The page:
This is not just a global or national issue, the steadily decreasing water supply trickles down to almost every state and local government in some form, mainly affecting states to the west that have experienced record long droughts in the last few decades. According to the EPA, “at least 40 states anticipate water shortages by 2024,” an alarming statistic met with very little attention. States like California, Nevada, Oregon, and Washington have felt the effects of this lack of water and are desperately looking for solutions to their inadequate resources[v]. While droughts out west are severe and often the focus of most news networks, the east coast is not immune to the impending water crisis. Florida has faced many issues recently regarding aquifer supply shortages and the depletion of the Everglades tracing back to almost a century ago. In the past, the vast area of the Everglades brimming with water served as the perfect resource for agricultural and developmental needs in Florida and thus was subject to dams and drains which over time diminished the water supply to half of what it originally was. This became an issue not only regarding the superficial value of the Everglades, but the many animals and plant life that lived off its supply. Lack of water flow from the Everglades resulted in a “40,000-acre seagrass die-off” beginning in 2015. The response to this was the passing of the Everglades Agricultural Area Reservoir (EAA Reservoir) project by the Florida Senate[vi]. The EAA Reservoir has an $800-million budget provided by the Legislature and the potential to “alleviate Lake Okeechobee discharges by as much as 50 percent, when coupled with the previously authorized restoration projects and provide Florida Bay with clean freshwater to mitigate future sea grass die-offs.” Though this initially was a win for environmental groups and areas benefitting from the Everglades, the EAA Reservoir has yet to be implemented and damage continues as policymakers hold off on proposing a comprehensive plan. Most recently on May 31, 2018, the South Florida Water Management District performed a feasibility study to submit to the Assistant Secretary of the Army, who suggested it to Congress. This is progress, but ultimately the Office of Management and Budget must approve the plan for it to proceed.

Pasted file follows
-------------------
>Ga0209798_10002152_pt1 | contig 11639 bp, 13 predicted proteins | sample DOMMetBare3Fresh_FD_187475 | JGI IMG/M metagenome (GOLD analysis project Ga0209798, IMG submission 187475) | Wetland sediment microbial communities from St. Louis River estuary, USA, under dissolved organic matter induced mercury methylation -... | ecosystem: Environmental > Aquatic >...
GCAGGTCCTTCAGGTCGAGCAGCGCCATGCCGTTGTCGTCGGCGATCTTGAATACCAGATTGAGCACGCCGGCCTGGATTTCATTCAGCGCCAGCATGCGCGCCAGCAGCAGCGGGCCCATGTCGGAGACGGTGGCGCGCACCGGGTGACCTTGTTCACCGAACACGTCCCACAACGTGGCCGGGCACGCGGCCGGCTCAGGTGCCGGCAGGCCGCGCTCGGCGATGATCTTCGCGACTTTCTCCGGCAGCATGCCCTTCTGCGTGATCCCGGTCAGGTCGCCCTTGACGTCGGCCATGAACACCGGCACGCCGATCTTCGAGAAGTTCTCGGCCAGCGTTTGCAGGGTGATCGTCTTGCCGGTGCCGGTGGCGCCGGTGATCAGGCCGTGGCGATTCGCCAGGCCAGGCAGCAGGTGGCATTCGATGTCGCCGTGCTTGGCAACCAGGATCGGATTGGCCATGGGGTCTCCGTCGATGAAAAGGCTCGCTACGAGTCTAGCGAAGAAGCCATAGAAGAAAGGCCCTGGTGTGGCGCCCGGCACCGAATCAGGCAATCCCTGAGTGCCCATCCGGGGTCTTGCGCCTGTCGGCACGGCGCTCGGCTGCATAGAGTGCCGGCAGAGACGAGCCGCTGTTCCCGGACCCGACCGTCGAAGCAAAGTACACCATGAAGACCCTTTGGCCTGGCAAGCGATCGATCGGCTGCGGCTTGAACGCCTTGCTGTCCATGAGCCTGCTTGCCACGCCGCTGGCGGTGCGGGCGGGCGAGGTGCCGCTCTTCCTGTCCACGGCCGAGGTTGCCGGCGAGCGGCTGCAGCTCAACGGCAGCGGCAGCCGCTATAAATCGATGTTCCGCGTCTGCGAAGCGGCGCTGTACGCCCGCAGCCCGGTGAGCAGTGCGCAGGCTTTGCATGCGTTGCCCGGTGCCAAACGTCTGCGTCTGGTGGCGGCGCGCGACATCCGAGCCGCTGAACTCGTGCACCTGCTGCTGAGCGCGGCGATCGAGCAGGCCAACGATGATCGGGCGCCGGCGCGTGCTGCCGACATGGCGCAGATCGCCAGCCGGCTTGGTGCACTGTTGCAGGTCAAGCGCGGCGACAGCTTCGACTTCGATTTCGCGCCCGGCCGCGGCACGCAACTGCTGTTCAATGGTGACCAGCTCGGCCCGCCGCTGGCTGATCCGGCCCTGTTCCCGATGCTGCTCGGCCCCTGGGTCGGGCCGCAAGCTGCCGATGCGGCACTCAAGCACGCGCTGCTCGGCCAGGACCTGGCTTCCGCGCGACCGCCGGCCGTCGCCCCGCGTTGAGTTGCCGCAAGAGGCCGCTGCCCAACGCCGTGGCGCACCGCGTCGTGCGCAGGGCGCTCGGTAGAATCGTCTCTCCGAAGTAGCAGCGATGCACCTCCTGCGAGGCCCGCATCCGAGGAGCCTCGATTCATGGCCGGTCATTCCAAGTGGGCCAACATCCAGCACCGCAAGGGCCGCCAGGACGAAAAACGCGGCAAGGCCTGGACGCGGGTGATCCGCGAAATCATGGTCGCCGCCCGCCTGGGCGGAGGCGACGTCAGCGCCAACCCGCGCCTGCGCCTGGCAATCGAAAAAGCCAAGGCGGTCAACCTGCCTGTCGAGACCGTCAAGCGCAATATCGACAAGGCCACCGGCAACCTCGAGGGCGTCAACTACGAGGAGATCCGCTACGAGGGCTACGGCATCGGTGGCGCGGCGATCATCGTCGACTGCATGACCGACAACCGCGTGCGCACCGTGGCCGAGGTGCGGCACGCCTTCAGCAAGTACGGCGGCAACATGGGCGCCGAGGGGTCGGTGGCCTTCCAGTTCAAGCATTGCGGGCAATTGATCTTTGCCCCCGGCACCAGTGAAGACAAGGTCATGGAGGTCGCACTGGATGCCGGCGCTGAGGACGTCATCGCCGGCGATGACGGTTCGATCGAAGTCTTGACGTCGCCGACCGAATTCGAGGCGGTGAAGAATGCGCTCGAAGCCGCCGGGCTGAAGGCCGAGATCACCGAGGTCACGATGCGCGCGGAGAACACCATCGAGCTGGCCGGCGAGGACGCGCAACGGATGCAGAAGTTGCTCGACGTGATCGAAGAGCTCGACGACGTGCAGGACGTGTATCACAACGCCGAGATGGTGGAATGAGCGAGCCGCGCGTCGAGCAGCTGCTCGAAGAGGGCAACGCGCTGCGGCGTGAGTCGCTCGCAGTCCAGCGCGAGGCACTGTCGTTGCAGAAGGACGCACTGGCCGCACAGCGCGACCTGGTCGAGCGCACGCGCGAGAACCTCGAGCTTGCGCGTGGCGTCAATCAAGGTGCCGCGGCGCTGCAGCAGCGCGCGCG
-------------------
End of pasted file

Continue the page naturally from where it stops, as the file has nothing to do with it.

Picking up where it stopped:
Along with the Everglades, multiple areas around Florida have felt the pressures of the water crisis in recent years. In the week of March 12, 2009, Tampa Bay Water tapped out its 15-billion-gallon reservoir and was forced to depend upon its measly underground aquifer supply while it desperately waited for a season of rain. Alchua County implemented a water consumption plan that included a provision for water protection entitled Objective 10.4.3 – Water Resource Protection and included Policy 10.4.3.1 that banned wells at individual businesses and residences, gave prioritized use of reclaimed water to environmental restoration projects, and prohibited irrigation of residential lots with potable water[vii]. This exemplifies the steps counties and cities are beginning to take to counteract the state’s water problem. But this alone will not resolve the issue in the long run. To truly replenish the state and national water supply, sustainable water regulation coupled with reduced consumption must take place.
So, where has all the water gone and what can you do to get it back? The seemingly unlimited supply of water has disappeared in faucets, toilets, clothes washers, and showers part of everyday lives. Broader than that, of the United States’ water supply, 45% goes into thermoelectric power, 32% pours out as irrigation, and only 13% consists of the self and public supplied services mentioned above[viii]. The solution is not as extreme as many people believe it is, consisting of avoiding the basic tenets of hygiene such as showering, rinsing your hands, and washing your clothes. The real solution is participating in community-wide water conservation practices such as education and awareness of water consumption risks, aiding in funding conservation projects, and promotion of conservation legislation[ix]. This can lead to local government action, then state, then national if people were to place enough importance and attention on the critical issue of water shortage. But for now, checking leaks, turning off taps, consolidating laundry loads in family households, and other basic tasks can still create an impact on water supply. When it comes to water conservation, every drop counts.